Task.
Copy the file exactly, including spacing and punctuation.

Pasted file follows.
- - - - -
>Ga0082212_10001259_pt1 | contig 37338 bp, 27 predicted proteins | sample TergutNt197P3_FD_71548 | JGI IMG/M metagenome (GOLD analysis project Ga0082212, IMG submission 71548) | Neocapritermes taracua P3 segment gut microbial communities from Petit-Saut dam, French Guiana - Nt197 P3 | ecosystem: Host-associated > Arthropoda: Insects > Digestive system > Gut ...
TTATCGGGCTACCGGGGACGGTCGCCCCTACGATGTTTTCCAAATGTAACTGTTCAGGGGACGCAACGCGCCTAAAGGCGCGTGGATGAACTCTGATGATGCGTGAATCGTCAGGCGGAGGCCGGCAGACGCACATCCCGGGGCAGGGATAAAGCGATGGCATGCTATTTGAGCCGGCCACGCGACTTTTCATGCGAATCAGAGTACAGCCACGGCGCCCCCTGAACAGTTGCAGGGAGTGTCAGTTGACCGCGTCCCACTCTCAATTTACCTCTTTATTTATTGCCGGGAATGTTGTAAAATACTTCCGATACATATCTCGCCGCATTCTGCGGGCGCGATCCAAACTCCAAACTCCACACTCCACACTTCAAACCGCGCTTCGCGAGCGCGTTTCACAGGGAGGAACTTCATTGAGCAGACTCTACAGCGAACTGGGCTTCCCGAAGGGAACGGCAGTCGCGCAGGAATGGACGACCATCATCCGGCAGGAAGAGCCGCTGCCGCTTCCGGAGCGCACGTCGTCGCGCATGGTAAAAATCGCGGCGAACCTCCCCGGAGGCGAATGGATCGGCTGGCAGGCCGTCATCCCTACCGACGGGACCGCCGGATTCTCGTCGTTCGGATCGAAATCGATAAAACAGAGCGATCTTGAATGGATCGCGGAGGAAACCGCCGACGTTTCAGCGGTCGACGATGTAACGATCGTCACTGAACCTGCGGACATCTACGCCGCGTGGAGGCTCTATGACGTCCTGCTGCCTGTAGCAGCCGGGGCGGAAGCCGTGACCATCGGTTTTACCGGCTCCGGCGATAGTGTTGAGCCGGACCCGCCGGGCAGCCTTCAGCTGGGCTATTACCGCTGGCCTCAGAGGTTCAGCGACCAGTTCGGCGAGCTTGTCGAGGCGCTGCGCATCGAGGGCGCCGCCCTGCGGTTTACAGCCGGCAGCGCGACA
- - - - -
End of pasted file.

>Ga0082212_10001259_pt1 | contig 37338 bp, 27 predicted proteins | sample TergutNt197P3_FD_71548 | JGI IMG/M metagenome (GOLD analysis project Ga0082212, IMG submission 71548) | Neocapritermes taracua P3 segment gut microbial communities from Petit-Saut dam, French Guiana - Nt197 P3 | ecosystem: Host-associated > Arthropoda: Insects > Digestive system > Gut ...
TTATCGGGCTACCGGGGACGGTCGCCCCTACGATGTTTTCCAAATGTAACTGTTCAGGGGACGCAACGCGCCTAAAGGCGCGTGGATGAACTCTGATGATGCGTGAATCGTCAGGCGGAGGCCGGCAGACGCACATCCCGGGGCAGGGATAAAGCGATGGCATGCTATTTGAGCCGGCCACGCGACTTTTCATGCGAATCAGAGTACAGCCACGGCGCCCCCTGAACAGTTGCAGGGAGTGTCAGTTGACCGCGTCCCACTCTCAATTTACCTCTTTATTTATTGCCGGGAATGTTGTAAAATACTTCCGATACATATCTCGCCGCATTCTGCGGGCGCGATCCAAACTCCAAACTCCACACTCCACACTTCAAACCGCGCTTCGCGAGCGCGTTTCACAGGGAGGAACTTCATTGAGCAGACTCTACAGCGAACTGGGCTTCCCGAAGGGAACGGCAGTCGCGCAGGAATGGACGACCATCATCCGGCAGGAAGAGCCGCTGCCGCTTCCGGAGCGCACGTCGTCGCGCATGGTAAAAATCGCGGCGAACCTCCCCGGAGGCGAATGGATCGGCTGGCAGGCCGTCATCCCTACCGACGGGACCGCCGGATTCTCGTCGTTCGGATCGAAATCGATAAAACAGAGCGATCTTGAATGGATCGCGGAGGAAACCGCCGACGTTTCAGCGGTCGACGATGTAACGATCGTCACTGAACCTGCGGACATCTACGCCGCGTGGAGGCTCTATGACGTCCTGCTGCCTGTAGCAGCCGGGGCGGAAGCCGTGACCATCGGTTTTACCGGCTCCGGCGATAGTGTTGAGCCGGACCCGCCGGGCAGCCTTCAGCTGGGCTATTACCGCTGGCCTCAGAGGTTCAGCGACCAGTTCGGCGAGCTTGTCGAGGCGCTGCGCATCGAGGGCGCCGCCCTGCGGTTTACAGCCGGCAGCGCGACA